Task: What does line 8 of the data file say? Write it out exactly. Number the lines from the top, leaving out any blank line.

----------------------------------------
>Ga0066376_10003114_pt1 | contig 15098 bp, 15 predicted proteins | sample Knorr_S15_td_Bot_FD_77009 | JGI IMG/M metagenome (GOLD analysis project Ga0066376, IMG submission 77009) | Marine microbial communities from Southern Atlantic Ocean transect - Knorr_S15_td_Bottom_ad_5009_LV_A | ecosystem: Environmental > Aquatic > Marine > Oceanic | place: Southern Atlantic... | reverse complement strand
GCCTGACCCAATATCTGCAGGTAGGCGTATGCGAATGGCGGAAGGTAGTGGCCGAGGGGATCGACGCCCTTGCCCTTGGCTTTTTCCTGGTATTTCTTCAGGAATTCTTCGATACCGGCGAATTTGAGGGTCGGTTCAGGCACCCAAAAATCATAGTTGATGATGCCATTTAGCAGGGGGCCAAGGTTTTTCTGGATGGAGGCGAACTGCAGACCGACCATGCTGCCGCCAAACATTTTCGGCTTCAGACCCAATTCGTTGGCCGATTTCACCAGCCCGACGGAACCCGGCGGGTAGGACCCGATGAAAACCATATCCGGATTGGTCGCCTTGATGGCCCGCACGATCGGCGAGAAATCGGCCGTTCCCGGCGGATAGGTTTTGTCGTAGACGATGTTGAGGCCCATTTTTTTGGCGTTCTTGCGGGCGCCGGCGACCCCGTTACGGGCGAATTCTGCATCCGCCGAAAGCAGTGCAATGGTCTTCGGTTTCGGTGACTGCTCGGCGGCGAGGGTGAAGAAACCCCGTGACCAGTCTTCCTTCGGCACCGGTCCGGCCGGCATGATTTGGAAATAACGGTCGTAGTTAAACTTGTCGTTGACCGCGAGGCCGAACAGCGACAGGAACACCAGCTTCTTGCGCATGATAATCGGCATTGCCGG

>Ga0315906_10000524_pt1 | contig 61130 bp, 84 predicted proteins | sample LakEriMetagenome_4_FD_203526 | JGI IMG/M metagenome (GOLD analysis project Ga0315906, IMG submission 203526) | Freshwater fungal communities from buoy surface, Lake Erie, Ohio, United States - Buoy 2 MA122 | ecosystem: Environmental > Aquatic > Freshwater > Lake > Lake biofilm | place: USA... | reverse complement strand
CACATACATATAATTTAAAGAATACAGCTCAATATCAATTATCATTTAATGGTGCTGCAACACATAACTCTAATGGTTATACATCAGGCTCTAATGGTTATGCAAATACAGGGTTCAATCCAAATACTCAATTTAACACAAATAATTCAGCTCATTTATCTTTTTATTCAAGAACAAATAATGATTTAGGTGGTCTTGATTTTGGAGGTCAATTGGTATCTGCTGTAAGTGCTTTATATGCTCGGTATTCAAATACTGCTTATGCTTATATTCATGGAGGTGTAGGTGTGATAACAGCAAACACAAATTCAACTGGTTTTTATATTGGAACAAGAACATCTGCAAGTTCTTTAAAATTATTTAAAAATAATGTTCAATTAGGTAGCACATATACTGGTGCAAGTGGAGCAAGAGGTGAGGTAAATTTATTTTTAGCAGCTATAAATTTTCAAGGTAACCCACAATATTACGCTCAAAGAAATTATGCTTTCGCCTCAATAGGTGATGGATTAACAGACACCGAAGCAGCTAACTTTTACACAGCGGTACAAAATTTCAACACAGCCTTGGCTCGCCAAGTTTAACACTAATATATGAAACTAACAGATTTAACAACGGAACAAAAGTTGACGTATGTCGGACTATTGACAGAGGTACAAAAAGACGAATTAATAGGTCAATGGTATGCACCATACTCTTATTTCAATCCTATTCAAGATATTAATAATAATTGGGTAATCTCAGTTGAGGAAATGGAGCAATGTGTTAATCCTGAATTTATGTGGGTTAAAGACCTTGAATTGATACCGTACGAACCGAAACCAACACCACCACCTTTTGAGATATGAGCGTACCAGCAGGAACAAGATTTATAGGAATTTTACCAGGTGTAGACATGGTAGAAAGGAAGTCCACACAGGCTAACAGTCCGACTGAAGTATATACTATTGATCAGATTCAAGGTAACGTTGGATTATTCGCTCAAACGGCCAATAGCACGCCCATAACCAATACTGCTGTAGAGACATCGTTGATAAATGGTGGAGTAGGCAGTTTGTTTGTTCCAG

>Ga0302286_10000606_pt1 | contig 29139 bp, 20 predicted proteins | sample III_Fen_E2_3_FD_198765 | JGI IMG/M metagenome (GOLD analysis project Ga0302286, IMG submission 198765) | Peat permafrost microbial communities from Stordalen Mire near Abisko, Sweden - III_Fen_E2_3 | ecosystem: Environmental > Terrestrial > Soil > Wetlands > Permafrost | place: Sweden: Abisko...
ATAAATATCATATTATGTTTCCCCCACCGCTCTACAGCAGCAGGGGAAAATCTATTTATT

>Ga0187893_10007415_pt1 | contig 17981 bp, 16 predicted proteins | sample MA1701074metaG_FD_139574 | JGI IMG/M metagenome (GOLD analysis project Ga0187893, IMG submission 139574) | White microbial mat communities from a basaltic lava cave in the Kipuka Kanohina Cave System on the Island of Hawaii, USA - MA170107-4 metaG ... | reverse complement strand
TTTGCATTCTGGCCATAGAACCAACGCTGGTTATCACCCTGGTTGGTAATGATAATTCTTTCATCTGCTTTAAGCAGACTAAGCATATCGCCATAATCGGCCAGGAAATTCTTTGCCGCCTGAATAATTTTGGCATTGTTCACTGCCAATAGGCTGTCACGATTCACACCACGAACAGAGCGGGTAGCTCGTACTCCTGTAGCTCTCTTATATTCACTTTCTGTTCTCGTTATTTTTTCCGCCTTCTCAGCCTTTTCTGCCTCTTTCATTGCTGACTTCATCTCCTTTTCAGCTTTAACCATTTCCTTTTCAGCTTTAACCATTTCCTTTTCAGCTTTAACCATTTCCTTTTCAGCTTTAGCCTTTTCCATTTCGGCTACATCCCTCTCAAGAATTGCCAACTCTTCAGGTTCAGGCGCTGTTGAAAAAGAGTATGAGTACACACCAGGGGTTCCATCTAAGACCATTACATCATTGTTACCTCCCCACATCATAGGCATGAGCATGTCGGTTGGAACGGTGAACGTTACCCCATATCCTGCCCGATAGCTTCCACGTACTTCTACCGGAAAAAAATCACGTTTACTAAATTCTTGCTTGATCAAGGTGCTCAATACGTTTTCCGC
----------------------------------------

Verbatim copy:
TTTGCATTCTGGCCATAGAACCAACGCTGGTTATCACCCTGGTTGGTAATGATAATTCTTTCATCTGCTTTAAGCAGACTAAGCATATCGCCATAATCGGCCAGGAAATTCTTTGCCGCCTGAATAATTTTGGCATTGTTCACTGCCAATAGGCTGTCACGATTCACACCACGAACAGAGCGGGTAGCTCGTACTCCTGTAGCTCTCTTATATTCACTTTCTGTTCTCGTTATTTTTTCCGCCTTCTCAGCCTTTTCTGCCTCTTTCATTGCTGACTTCATCTCCTTTTCAGCTTTAACCATTTCCTTTTCAGCTTTAACCATTTCCTTTTCAGCTTTAACCATTTCCTTTTCAGCTTTAGCCTTTTCCATTTCGGCTACATCCCTCTCAAGAATTGCCAACTCTTCAGGTTCAGGCGCTGTTGAAAAAGAGTATGAGTACACACCAGGGGTTCCATCTAAGACCATTACATCATTGTTACCTCCCCACATCATAGGCATGAGCATGTCGGTTGGAACGGTGAACGTTACCCCATATCCTGCCCGATAGCTTCCACGTACTTCTACCGGAAAAAAATCACGTTTACTAAATTCTTGCTTGATCAAGGTGCTCAATACGTTTTCCGC